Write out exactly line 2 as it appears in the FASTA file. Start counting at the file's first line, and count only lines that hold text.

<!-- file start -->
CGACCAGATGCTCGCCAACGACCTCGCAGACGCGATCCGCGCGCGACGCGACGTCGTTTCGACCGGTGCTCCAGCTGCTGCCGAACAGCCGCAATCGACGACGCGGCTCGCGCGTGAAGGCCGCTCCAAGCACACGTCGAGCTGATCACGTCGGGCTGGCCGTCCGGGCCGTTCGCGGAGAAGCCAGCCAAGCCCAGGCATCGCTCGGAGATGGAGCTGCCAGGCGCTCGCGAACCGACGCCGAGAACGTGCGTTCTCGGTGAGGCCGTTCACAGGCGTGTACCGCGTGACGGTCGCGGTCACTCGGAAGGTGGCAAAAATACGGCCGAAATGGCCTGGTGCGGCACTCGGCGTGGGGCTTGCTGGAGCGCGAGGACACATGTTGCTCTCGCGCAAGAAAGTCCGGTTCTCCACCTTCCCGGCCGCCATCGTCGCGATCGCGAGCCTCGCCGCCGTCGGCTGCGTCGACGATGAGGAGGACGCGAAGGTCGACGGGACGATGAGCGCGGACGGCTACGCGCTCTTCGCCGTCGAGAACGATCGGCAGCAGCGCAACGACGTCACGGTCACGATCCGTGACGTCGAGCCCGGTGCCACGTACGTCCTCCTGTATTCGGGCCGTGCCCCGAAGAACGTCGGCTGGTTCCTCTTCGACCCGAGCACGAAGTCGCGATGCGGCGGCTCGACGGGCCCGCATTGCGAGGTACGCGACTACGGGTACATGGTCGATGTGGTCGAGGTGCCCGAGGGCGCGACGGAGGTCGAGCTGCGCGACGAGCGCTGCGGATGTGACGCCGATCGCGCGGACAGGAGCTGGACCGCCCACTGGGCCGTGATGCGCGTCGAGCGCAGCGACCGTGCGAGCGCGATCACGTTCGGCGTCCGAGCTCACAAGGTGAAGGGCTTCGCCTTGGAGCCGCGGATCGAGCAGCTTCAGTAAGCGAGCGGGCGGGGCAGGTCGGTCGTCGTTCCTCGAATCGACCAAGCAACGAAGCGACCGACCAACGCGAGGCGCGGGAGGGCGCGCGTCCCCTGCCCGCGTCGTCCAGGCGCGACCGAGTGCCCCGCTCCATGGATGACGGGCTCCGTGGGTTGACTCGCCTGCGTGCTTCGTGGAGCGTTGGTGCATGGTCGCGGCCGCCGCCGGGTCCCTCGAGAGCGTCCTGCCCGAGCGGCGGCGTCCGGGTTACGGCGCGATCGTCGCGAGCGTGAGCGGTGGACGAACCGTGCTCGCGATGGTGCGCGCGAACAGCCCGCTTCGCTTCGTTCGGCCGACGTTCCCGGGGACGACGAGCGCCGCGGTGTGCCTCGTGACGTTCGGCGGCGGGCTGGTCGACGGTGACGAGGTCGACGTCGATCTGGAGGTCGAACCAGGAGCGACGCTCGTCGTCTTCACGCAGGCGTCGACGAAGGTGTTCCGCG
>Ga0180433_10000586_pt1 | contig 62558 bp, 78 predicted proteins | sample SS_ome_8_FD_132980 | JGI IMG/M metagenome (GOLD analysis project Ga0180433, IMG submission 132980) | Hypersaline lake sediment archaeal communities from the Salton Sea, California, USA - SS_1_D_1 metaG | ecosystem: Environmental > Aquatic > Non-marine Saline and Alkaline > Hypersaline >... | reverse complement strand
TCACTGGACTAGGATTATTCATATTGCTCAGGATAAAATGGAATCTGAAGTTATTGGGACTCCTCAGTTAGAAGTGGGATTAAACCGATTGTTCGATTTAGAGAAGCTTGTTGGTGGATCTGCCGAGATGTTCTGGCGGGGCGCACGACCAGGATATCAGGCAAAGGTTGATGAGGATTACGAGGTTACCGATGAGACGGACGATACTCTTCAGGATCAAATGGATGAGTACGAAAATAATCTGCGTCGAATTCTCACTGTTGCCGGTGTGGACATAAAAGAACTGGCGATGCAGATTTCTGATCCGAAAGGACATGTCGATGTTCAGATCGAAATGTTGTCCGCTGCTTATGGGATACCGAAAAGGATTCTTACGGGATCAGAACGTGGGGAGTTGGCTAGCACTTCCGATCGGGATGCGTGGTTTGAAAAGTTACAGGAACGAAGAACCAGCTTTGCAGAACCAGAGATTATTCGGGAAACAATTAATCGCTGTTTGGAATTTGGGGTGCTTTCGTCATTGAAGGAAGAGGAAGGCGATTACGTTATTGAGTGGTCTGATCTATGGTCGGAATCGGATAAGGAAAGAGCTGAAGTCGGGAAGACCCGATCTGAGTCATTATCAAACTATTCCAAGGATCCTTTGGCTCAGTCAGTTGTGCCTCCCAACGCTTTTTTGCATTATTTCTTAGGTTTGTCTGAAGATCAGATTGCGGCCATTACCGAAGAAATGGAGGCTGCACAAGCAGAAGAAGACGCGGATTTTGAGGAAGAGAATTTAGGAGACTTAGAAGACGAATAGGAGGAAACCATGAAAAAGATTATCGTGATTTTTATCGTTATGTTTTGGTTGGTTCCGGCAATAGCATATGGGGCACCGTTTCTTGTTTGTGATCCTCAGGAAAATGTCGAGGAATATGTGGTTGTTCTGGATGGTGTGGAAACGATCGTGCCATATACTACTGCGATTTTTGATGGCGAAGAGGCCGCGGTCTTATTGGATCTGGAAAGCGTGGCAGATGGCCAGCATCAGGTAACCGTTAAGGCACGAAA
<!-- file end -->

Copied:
>Ga0180433_10000586_pt1 | contig 62558 bp, 78 predicted proteins | sample SS_ome_8_FD_132980 | JGI IMG/M metagenome (GOLD analysis project Ga0180433, IMG submission 132980) | Hypersaline lake sediment archaeal communities from the Salton Sea, California, USA - SS_1_D_1 metaG | ecosystem: Environmental > Aquatic > Non-marine Saline and Alkaline > Hypersaline >... | reverse complement strand